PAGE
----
Astronaut Gerst: “Some things that on Earth we see in the news every day and thus almost tend to accept as a “given”, appear very different from our perspective.”
- “We do not see any borders from space. We just see a unique planet with a thin, fragile atmosphere, suspended in a vast and hostile darkness.”
- “From up here it is crystal clear that on Earth we are one humanity.”
"An Experiment of Epic Scale: Anthropogenic Change of Our Atmosphere"
Now #Earth360 follows with first-generation #EarthObservations
Our generation faces new possibilities and challenges as citizens of the planet ...
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Steven Schmidt / GP360 Siterunner: "A chemical experiment with unknown consequences is taking place above and around us. The Earth's atmosphere, a thin layer that enables and protects life, is being impacted by potentially deadly human-produced emissions, even as a first generation of data and science is being produced with atmospheric observations from space. We are beginning to realize the extent of an existential experiment humanity is conducting in the atmosphere of the planet. The Anthropocene era is a gathering storm that is changing 'nature' and our responsibility to future generations is profound."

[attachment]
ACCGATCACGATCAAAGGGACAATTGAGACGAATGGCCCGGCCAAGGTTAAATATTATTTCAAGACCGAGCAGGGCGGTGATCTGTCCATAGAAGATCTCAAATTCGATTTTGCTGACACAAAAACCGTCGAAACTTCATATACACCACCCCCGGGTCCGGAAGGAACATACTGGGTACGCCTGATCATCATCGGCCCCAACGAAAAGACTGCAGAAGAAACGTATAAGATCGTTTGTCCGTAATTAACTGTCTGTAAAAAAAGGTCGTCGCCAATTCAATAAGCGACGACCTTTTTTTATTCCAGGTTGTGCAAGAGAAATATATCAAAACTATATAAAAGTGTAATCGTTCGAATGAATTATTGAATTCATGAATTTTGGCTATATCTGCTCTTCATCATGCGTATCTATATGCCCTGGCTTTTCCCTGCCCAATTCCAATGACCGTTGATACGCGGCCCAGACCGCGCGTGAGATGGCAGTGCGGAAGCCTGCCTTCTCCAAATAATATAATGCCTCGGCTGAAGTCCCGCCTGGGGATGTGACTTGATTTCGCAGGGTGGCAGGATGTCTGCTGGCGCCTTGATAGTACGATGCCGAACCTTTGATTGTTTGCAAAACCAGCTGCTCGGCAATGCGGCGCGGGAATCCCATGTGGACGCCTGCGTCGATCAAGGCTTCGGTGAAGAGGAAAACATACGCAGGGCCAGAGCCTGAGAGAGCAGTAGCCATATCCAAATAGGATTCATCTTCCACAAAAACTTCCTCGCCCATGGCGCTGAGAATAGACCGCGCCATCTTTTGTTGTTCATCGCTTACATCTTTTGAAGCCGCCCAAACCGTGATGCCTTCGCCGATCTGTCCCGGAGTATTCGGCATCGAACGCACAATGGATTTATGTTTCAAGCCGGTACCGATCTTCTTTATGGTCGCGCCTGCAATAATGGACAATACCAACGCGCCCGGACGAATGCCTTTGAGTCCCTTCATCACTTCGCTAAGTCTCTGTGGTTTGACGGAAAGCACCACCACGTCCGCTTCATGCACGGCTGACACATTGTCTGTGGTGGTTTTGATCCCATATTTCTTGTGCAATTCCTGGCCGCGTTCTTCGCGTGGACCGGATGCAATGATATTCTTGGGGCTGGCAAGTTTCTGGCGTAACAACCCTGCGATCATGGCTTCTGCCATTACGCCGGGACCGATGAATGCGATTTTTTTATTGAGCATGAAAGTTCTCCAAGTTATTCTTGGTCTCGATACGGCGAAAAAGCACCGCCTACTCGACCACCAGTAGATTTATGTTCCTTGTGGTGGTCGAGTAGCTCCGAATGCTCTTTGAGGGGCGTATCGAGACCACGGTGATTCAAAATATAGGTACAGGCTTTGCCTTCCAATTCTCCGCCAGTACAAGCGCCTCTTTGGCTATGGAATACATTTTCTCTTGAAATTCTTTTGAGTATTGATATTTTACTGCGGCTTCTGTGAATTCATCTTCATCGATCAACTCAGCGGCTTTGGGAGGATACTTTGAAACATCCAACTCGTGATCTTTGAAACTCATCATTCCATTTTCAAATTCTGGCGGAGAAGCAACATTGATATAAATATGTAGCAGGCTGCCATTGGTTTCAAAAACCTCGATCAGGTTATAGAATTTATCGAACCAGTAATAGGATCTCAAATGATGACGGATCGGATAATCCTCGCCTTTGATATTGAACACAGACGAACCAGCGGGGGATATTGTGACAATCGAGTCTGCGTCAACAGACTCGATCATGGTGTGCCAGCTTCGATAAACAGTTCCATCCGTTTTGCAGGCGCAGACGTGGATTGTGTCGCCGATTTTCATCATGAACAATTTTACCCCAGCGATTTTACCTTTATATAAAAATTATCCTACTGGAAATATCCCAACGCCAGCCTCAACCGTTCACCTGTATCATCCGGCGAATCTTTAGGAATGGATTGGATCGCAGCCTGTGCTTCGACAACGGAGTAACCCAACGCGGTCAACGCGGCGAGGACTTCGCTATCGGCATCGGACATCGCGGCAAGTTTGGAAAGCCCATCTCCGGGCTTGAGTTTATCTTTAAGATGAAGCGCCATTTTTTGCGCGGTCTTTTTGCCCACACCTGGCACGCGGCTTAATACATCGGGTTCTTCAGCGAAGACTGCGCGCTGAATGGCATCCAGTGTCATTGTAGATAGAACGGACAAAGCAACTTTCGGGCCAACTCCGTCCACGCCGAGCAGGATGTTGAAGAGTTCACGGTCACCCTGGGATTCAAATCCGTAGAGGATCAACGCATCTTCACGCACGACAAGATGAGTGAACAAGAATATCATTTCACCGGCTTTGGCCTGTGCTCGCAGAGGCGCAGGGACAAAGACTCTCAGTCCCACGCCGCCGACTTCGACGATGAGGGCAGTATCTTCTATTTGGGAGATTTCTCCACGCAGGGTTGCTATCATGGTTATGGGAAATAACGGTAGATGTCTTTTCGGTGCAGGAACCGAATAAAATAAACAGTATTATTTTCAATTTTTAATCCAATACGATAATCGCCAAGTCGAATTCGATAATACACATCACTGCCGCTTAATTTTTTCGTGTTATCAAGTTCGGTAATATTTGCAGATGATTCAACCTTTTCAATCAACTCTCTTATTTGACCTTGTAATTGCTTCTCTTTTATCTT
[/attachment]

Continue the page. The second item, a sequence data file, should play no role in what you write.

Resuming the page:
Elon Musk: "The greater the change to the chemical composition of the physical, chemical makeup of the oceans and atmosphere [due to increased carbon emissions], the greater the long-term effect will be... [W]hy would you run this crazy experiment to see how bad it'll be? We know it's at least some bad, and the overwhelming scientific consensus is that it'll be really bad."